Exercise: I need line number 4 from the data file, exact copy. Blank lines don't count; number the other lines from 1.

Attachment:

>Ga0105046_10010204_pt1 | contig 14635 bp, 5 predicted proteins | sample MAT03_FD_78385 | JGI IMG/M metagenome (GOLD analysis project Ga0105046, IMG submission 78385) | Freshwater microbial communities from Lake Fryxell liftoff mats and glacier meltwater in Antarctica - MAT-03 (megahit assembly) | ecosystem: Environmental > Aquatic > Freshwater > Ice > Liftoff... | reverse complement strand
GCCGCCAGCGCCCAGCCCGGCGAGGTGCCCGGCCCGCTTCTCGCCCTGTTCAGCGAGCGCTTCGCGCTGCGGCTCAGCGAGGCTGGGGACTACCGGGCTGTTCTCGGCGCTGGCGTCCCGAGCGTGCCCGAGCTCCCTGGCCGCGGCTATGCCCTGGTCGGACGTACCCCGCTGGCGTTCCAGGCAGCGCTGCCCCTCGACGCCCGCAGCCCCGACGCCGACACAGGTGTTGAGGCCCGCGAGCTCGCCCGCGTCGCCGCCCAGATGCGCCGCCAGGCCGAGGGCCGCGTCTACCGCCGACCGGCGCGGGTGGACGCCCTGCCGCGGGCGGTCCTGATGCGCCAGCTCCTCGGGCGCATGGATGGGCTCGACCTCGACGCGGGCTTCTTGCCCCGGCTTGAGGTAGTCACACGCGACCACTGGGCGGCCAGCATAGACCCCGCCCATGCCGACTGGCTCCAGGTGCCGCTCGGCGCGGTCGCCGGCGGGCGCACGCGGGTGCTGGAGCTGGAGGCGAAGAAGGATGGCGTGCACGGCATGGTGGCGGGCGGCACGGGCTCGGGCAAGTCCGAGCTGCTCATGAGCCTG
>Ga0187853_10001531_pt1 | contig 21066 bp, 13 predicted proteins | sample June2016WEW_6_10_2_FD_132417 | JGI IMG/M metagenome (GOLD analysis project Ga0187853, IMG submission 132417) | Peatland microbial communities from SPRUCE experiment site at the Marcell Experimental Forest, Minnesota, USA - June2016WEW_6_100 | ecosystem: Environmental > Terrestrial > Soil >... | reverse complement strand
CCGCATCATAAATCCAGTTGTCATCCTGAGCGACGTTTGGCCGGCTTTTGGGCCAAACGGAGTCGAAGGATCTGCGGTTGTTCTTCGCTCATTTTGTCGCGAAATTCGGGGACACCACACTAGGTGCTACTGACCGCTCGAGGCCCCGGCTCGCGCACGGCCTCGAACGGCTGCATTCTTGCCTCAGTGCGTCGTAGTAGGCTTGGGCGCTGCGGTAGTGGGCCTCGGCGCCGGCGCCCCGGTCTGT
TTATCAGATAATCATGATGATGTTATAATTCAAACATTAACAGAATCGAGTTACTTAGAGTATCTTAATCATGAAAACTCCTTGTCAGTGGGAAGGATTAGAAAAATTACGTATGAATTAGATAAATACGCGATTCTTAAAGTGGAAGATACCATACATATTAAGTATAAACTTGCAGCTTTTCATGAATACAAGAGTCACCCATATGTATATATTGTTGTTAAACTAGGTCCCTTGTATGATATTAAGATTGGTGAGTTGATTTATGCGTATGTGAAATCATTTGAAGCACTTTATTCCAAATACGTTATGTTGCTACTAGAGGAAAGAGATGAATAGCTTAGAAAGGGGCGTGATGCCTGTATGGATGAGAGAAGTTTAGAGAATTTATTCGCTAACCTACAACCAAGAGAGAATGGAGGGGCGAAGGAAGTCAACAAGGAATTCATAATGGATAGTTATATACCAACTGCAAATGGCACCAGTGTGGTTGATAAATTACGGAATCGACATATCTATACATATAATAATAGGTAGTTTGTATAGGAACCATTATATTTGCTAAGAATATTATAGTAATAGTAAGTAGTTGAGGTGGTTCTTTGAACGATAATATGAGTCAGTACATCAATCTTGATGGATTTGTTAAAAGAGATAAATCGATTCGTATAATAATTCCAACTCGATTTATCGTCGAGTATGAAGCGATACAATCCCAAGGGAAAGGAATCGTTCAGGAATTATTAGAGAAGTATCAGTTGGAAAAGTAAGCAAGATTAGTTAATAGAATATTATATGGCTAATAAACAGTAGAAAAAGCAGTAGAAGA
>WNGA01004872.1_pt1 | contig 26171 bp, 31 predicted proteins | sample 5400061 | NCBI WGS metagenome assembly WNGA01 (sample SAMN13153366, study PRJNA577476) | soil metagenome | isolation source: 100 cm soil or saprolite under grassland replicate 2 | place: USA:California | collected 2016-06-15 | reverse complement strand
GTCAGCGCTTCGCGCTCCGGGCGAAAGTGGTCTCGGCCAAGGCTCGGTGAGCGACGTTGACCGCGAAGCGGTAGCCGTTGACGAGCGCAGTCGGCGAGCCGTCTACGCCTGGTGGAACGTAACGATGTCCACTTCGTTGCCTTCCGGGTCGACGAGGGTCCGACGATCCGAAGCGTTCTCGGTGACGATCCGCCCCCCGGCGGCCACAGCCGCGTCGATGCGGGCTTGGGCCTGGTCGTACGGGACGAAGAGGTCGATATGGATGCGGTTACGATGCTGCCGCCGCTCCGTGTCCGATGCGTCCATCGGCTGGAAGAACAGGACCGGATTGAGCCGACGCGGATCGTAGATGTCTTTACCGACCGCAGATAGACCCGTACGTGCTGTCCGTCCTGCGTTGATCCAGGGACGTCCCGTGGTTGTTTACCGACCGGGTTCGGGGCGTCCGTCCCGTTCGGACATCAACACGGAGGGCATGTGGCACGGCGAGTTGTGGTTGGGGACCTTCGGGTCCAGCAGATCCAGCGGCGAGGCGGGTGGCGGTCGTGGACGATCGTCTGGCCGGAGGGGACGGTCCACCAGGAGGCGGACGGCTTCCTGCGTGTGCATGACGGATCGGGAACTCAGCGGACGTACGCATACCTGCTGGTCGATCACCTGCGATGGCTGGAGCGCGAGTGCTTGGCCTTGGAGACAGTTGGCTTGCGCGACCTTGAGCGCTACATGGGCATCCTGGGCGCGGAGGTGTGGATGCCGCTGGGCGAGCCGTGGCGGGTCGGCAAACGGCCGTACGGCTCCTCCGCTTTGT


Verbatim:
CCGCATCATAAATCCAGTTGTCATCCTGAGCGACGTTTGGCCGGCTTTTGGGCCAAACGGAGTCGAAGGATCTGCGGTTGTTCTTCGCTCATTTTGTCGCGAAATTCGGGGACACCACACTAGGTGCTACTGACCGCTCGAGGCCCCGGCTCGCGCACGGCCTCGAACGGCTGCATTCTTGCCTCAGTGCGTCGTAGTAGGCTTGGGCGCTGCGGTAGTGGGCCTCGGCGCCGGCGCCCCGGTCTGT